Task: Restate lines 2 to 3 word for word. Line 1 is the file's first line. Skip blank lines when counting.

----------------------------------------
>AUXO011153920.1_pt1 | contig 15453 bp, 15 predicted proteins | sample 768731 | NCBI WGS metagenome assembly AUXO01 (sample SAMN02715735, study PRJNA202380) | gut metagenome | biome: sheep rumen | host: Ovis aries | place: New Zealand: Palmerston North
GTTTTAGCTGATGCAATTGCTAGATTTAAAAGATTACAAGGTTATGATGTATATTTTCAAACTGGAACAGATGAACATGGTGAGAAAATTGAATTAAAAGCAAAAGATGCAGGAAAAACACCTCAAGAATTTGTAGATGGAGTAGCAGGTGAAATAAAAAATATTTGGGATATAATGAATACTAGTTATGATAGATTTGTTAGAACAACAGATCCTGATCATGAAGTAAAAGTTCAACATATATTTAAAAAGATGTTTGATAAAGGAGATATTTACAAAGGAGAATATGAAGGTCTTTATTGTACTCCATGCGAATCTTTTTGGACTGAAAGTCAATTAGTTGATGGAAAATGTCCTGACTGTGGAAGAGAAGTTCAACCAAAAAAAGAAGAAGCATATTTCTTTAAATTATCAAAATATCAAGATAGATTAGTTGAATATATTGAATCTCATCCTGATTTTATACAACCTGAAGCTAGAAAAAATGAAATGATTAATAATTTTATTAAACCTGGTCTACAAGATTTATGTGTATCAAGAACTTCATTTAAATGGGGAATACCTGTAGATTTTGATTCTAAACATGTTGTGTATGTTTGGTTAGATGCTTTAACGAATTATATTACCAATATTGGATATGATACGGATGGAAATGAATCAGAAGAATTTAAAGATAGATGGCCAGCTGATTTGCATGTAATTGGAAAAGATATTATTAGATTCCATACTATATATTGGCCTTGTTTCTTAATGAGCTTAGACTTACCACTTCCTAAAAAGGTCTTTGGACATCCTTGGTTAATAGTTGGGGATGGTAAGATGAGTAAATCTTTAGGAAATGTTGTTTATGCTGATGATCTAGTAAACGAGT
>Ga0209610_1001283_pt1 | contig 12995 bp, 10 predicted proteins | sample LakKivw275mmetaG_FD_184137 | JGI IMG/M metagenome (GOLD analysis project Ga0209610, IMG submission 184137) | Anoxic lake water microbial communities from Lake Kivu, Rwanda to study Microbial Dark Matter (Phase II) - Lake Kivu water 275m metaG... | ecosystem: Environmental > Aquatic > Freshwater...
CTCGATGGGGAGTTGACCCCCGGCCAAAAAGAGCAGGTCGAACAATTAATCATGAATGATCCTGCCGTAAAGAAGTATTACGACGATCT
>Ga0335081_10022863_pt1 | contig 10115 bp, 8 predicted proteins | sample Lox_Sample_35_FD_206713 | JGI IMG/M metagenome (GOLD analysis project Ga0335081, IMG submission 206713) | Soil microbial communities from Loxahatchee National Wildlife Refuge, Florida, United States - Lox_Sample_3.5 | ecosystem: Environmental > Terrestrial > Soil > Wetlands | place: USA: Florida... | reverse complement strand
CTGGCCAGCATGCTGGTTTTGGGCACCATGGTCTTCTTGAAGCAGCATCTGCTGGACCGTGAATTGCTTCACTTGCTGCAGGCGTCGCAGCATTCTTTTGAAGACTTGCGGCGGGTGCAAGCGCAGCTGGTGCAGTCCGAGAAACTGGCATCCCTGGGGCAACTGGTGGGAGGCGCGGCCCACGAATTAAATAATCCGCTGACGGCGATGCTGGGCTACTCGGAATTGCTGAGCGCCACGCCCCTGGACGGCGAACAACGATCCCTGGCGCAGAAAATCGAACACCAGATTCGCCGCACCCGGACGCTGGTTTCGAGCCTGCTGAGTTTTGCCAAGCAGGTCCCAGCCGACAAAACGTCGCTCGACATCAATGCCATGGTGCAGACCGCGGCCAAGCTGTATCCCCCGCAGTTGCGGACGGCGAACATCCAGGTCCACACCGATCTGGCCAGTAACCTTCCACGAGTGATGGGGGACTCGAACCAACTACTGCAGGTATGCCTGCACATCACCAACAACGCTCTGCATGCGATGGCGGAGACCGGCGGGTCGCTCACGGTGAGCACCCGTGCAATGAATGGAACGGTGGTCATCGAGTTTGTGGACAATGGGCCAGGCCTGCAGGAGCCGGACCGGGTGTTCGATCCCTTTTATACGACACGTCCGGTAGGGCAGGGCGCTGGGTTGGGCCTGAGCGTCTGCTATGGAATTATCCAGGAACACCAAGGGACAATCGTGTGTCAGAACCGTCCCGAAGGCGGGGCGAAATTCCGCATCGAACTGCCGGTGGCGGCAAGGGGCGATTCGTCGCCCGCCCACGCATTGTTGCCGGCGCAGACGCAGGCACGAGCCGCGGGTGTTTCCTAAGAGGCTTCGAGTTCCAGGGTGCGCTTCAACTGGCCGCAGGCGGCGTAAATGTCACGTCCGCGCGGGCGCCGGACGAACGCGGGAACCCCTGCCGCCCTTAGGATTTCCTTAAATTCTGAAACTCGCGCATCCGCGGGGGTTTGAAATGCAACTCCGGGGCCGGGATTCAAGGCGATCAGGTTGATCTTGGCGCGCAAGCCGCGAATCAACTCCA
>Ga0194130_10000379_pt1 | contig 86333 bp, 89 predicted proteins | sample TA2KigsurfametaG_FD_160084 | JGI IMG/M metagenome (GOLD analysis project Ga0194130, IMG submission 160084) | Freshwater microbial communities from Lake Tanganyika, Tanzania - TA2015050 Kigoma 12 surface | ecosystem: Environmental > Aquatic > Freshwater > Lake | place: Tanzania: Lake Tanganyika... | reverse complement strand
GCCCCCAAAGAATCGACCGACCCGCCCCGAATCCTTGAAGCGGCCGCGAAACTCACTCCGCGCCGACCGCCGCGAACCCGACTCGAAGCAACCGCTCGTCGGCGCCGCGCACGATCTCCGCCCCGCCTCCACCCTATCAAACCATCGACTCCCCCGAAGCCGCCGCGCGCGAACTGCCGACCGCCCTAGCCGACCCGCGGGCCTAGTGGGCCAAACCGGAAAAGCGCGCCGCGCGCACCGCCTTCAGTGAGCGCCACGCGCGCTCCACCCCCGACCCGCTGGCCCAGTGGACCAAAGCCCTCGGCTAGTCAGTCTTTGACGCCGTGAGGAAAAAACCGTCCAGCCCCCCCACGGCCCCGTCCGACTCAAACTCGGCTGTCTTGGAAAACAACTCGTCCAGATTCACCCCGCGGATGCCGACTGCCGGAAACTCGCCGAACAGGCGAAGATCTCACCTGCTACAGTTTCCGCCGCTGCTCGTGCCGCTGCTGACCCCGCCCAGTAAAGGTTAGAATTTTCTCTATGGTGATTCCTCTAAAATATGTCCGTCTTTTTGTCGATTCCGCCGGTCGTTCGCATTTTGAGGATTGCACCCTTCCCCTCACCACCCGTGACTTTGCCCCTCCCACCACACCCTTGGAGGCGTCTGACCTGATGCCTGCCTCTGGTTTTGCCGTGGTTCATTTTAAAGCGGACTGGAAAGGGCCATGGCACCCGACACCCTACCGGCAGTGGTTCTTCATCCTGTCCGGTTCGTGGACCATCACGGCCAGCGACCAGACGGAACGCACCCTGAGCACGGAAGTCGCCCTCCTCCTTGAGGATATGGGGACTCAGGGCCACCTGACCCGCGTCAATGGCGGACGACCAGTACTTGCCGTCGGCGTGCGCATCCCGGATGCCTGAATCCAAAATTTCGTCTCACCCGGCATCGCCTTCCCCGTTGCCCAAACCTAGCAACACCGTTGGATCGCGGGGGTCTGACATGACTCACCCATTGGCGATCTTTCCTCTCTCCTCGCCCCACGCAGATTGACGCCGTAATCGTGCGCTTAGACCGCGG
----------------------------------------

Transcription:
GTTTTAGCTGATGCAATTGCTAGATTTAAAAGATTACAAGGTTATGATGTATATTTTCAAACTGGAACAGATGAACATGGTGAGAAAATTGAATTAAAAGCAAAAGATGCAGGAAAAACACCTCAAGAATTTGTAGATGGAGTAGCAGGTGAAATAAAAAATATTTGGGATATAATGAATACTAGTTATGATAGATTTGTTAGAACAACAGATCCTGATCATGAAGTAAAAGTTCAACATATATTTAAAAAGATGTTTGATAAAGGAGATATTTACAAAGGAGAATATGAAGGTCTTTATTGTACTCCATGCGAATCTTTTTGGACTGAAAGTCAATTAGTTGATGGAAAATGTCCTGACTGTGGAAGAGAAGTTCAACCAAAAAAAGAAGAAGCATATTTCTTTAAATTATCAAAATATCAAGATAGATTAGTTGAATATATTGAATCTCATCCTGATTTTATACAACCTGAAGCTAGAAAAAATGAAATGATTAATAATTTTATTAAACCTGGTCTACAAGATTTATGTGTATCAAGAACTTCATTTAAATGGGGAATACCTGTAGATTTTGATTCTAAACATGTTGTGTATGTTTGGTTAGATGCTTTAACGAATTATATTACCAATATTGGATATGATACGGATGGAAATGAATCAGAAGAATTTAAAGATAGATGGCCAGCTGATTTGCATGTAATTGGAAAAGATATTATTAGATTCCATACTATATATTGGCCTTGTTTCTTAATGAGCTTAGACTTACCACTTCCTAAAAAGGTCTTTGGACATCCTTGGTTAATAGTTGGGGATGGTAAGATGAGTAAATCTTTAGGAAATGTTGTTTATGCTGATGATCTAGTAAACGAGT
>Ga0209610_1001283_pt1 | contig 12995 bp, 10 predicted proteins | sample LakKivw275mmetaG_FD_184137 | JGI IMG/M metagenome (GOLD analysis project Ga0209610, IMG submission 184137) | Anoxic lake water microbial communities from Lake Kivu, Rwanda to study Microbial Dark Matter (Phase II) - Lake Kivu water 275m metaG... | ecosystem: Environmental > Aquatic > Freshwater...